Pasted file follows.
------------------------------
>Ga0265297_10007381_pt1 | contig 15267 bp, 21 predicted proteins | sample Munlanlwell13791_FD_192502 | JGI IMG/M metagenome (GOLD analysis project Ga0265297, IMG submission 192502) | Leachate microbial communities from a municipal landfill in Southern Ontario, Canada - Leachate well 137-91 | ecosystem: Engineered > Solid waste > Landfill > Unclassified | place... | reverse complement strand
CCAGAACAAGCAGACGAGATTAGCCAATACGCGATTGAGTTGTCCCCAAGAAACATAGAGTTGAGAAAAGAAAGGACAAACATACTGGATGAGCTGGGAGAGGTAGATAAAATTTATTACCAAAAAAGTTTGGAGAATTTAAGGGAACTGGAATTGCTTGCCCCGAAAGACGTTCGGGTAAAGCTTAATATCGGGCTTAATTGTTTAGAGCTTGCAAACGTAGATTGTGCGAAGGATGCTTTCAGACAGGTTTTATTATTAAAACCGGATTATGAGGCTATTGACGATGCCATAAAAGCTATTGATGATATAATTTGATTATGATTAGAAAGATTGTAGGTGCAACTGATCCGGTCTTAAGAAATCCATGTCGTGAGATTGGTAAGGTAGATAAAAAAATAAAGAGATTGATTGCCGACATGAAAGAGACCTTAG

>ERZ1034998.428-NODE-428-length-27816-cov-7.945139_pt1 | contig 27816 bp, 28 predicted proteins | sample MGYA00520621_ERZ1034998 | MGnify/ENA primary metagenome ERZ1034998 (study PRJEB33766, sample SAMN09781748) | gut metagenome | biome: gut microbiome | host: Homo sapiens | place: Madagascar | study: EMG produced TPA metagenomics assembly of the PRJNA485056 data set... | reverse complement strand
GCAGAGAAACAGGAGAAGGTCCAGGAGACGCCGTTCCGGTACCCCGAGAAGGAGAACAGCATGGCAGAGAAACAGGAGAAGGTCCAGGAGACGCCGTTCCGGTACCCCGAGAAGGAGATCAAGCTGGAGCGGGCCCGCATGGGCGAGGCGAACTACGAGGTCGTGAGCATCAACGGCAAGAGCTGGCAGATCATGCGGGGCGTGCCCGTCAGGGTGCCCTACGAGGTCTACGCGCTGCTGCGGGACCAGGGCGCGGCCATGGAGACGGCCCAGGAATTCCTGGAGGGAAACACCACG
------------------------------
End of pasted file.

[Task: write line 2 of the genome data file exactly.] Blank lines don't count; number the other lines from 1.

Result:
CCAGAACAAGCAGACGAGATTAGCCAATACGCGATTGAGTTGTCCCCAAGAAACATAGAGTTGAGAAAAGAAAGGACAAACATACTGGATGAGCTGGGAGAGGTAGATAAAATTTATTACCAAAAAAGTTTGGAGAATTTAAGGGAACTGGAATTGCTTGCCCCGAAAGACGTTCGGGTAAAGCTTAATATCGGGCTTAATTGTTTAGAGCTTGCAAACGTAGATTGTGCGAAGGATGCTTTCAGACAGGTTTTATTATTAAAACCGGATTATGAGGCTATTGACGATGCCATAAAAGCTATTGATGATATAATTTGATTATGATTAGAAAGATTGTAGGTGCAACTGATCCGGTCTTAAGAAATCCATGTCGTGAGATTGGTAAGGTAGATAAAAAAATAAAGAGATTGATTGCCGACATGAAAGAGACCTTAG